How long does a licensed contractor have to finish a project?

How long do they have to finishfrom time of start date? The contract did not have a completion date written in it, though he verbally quoted 12 weeks.

Asked on September 16, 2012 under Business Law, Virginia

Answers:

FreeAdvice Contributing Attorney / FreeAdvice Contributing Attorney

Answered 8 years ago | Contributor

If your written contract with your licensed contractor does not have a complete date, then under the laws of all states in this country the completion date is an ordinary reasonable date concerning the scope of the project within the custom and practice of the contracting industry where the project is.

If the contractor verbally quoted you 12 weeks from start to end of completion, then send him or her a letter memorializing the 12 week time period stating your intent that such completion date be honored. Keep a copy of the letter for future use and need.

SJZ, Member, New York Bar / FreeAdvice Contributing Attorney

Answered 8 years ago | Contributor

The law does not set a definitive or definite time for completion. If there is no written agreement specifying a completion date, then--

1) An oral agreement or representation (promise) as to when the work would be done is enforceable in theory, though as practical matter, it can be very difficult to prove if the contractor does not support the date you recall; or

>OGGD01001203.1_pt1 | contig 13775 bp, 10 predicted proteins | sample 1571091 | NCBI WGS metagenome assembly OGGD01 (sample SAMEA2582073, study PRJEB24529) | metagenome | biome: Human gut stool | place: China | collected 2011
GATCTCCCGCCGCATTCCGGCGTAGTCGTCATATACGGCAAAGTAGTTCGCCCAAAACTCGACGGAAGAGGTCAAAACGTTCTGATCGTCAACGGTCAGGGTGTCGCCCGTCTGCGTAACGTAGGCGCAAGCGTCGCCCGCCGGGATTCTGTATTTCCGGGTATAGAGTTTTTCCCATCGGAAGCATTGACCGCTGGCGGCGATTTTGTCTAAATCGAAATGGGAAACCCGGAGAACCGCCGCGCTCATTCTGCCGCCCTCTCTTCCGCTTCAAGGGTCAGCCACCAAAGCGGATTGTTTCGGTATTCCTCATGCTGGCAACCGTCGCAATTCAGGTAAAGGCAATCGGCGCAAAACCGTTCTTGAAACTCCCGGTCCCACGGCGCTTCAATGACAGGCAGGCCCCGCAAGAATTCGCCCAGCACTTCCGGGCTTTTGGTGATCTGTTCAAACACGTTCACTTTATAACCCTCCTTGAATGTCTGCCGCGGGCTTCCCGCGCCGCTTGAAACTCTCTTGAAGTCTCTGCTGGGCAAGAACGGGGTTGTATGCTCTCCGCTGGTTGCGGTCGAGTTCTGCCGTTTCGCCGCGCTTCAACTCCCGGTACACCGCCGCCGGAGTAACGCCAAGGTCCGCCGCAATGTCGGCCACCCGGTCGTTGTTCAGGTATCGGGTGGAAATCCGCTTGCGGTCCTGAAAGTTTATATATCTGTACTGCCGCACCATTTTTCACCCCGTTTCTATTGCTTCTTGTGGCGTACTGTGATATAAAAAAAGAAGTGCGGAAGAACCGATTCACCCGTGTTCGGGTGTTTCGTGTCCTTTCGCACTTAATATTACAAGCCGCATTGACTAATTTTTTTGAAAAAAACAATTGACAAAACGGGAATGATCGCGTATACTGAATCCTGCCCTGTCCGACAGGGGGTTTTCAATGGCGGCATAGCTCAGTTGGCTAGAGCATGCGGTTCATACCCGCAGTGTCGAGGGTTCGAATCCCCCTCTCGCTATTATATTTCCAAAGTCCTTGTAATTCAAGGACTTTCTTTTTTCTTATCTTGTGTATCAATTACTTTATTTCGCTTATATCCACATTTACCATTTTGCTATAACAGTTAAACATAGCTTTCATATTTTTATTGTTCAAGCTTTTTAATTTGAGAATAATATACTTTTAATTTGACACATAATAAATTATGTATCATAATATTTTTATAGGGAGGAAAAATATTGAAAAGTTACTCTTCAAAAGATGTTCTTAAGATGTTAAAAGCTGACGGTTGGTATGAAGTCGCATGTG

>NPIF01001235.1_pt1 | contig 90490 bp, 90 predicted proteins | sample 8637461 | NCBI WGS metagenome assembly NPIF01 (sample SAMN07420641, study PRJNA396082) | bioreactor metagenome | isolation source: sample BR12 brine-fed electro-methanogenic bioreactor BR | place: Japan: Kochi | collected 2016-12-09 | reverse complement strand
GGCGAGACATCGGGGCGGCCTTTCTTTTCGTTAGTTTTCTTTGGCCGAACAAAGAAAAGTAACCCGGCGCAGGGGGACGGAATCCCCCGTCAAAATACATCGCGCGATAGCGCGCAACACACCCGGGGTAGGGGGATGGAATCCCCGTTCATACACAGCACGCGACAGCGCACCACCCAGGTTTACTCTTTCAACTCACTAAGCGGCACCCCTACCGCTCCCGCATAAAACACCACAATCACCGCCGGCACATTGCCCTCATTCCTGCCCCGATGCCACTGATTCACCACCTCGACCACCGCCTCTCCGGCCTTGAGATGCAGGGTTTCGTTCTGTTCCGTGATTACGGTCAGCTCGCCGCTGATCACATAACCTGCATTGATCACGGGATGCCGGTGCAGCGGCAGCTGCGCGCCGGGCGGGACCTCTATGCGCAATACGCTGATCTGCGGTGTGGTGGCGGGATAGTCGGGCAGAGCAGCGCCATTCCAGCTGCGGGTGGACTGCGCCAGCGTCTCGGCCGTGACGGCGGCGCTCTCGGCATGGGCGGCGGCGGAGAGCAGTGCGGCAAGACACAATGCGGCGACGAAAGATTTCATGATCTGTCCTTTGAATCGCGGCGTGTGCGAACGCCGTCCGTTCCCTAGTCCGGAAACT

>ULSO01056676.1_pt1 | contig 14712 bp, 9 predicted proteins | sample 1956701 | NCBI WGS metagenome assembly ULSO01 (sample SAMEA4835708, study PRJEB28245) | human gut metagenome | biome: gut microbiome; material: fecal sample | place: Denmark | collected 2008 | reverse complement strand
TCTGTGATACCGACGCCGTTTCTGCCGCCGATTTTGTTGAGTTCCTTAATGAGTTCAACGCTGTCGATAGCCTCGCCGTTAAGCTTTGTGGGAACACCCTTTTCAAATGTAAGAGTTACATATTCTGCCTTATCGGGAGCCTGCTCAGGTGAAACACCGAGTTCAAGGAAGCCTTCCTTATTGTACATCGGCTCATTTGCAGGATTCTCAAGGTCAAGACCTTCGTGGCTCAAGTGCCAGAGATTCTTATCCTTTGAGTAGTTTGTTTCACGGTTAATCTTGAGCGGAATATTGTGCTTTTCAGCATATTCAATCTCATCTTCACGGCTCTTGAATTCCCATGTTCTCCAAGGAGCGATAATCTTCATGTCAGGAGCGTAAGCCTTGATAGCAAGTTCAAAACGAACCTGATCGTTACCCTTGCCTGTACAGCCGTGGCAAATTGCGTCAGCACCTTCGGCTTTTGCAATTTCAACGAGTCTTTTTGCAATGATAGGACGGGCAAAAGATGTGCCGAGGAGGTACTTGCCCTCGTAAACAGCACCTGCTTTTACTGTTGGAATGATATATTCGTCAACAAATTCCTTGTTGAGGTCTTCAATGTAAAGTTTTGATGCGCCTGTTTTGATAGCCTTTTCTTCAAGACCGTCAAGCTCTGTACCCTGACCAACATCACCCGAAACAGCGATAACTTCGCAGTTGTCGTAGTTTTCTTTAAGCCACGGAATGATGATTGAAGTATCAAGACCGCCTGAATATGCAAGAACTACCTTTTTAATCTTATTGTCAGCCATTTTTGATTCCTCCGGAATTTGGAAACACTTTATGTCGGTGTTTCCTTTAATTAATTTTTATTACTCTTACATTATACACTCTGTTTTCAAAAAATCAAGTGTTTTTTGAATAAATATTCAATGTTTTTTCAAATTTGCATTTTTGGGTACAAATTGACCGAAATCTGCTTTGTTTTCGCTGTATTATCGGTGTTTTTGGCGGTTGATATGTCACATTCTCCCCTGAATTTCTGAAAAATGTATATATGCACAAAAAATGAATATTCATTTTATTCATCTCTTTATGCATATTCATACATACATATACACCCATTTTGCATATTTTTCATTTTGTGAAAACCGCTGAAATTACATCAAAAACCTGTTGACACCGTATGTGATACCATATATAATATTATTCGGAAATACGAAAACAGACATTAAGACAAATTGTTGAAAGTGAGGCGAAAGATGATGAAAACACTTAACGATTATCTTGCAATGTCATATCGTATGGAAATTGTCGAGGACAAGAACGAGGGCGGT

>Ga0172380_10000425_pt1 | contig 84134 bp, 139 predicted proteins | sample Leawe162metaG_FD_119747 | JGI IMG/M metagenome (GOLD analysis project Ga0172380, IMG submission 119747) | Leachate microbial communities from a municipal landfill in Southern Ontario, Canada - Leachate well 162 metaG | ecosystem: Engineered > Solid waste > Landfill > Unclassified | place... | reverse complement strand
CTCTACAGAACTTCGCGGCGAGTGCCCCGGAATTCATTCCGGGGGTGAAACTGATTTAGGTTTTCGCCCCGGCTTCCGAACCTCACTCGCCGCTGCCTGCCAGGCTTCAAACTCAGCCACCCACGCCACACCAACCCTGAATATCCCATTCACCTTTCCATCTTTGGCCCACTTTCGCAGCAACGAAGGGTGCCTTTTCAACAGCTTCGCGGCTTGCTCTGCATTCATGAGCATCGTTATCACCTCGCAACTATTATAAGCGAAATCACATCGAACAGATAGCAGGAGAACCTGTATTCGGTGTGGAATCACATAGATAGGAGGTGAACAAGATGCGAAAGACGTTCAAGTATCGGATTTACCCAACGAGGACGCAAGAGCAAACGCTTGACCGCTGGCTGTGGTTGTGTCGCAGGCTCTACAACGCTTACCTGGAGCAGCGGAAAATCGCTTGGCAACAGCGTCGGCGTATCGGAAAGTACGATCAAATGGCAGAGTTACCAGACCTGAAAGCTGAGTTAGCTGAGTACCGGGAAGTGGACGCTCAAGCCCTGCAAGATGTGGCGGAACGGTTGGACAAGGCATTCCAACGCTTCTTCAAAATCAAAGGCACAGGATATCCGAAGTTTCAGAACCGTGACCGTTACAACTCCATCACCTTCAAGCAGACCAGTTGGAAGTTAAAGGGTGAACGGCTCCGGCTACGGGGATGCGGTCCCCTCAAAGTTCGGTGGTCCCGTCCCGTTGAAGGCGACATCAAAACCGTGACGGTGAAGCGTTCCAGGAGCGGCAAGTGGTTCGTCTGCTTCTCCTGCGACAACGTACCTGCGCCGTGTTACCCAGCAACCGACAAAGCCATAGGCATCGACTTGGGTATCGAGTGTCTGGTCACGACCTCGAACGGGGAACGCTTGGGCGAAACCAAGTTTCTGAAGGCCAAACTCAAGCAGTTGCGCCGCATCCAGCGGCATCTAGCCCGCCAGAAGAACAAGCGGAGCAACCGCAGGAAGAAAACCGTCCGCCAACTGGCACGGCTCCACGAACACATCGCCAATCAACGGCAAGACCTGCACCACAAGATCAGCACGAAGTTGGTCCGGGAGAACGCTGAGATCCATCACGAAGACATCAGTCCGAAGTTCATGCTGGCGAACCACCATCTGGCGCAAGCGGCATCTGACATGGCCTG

2) In the absence of even an oral agreement, the contractor would normally be expected to complete the work in "reasonable" amount of time for a project of this type and magnitude.

Note however that the contractor is not responsible for delays beyond his/her control--i.e. unexpectedly bad weather; the unavailability of needed materials or parts; etc.


IMPORTANT NOTICE: The Answer(s) provided above are for general information only. The attorney providing the answer was not serving as the attorney for the person submitting the question or in any attorney-client relationship with such person. Laws may vary from state to state, and sometimes change. Tiny variations in the facts, or a fact not set forth in a question, often can change a legal outcome or an attorney's conclusion. Although AttorneyPages.com has verified the attorney was admitted to practice law in at least one jurisdiction, he or she may not be authorized to practice law in the jurisdiction referred to in the question, nor is he or she necessarily experienced in the area of the law involved. Unlike the information in the Answer(s) above, upon which you should NOT rely, for personal advice you can rely upon we suggest you retain an attorney to represent you.